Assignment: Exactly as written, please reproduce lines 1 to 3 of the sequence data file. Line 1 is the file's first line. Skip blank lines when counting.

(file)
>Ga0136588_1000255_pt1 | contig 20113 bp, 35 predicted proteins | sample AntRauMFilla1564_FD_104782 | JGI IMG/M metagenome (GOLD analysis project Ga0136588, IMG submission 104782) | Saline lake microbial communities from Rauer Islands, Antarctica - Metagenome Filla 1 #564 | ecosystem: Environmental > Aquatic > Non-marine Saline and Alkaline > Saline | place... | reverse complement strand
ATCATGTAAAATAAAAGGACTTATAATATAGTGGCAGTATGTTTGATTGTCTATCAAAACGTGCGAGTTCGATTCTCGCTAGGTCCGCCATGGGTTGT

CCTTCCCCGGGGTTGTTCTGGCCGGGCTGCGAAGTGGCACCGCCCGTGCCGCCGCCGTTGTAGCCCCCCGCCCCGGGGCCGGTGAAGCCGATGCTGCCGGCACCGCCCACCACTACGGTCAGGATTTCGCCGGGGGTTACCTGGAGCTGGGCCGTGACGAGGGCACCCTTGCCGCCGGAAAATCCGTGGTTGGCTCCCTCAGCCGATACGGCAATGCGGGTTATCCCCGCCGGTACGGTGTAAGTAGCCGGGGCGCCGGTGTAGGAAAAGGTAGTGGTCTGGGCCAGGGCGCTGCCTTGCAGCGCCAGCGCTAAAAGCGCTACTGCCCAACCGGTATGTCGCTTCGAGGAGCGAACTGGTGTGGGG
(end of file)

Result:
>Ga0136588_1000255_pt1 | contig 20113 bp, 35 predicted proteins | sample AntRauMFilla1564_FD_104782 | JGI IMG/M metagenome (GOLD analysis project Ga0136588, IMG submission 104782) | Saline lake microbial communities from Rauer Islands, Antarctica - Metagenome Filla 1 #564 | ecosystem: Environmental > Aquatic > Non-marine Saline and Alkaline > Saline | place... | reverse complement strand
ATCATGTAAAATAAAAGGACTTATAATATAGTGGCAGTATGTTTGATTGTCTATCAAAACGTGCGAGTTCGATTCTCGCTAGGTCCGCCATGGGTTGT

CCTTCCCCGGGGTTGTTCTGGCCGGGCTGCGAAGTGGCACCGCCCGTGCCGCCGCCGTTGTAGCCCCCCGCCCCGGGGCCGGTGAAGCCGATGCTGCCGGCACCGCCCACCACTACGGTCAGGATTTCGCCGGGGGTTACCTGGAGCTGGGCCGTGACGAGGGCACCCTTGCCGCCGGAAAATCCGTGGTTGGCTCCCTCAGCCGATACGGCAATGCGGGTTATCCCCGCCGGTACGGTGTAAGTAGCCGGGGCGCCGGTGTAGGAAAAGGTAGTGGTCTGGGCCAGGGCGCTGCCTTGCAGCGCCAGCGCTAAAAGCGCTACTGCCCAACCGGTATGTCGCTTCGAGGAGCGAACTGGTGTGGGG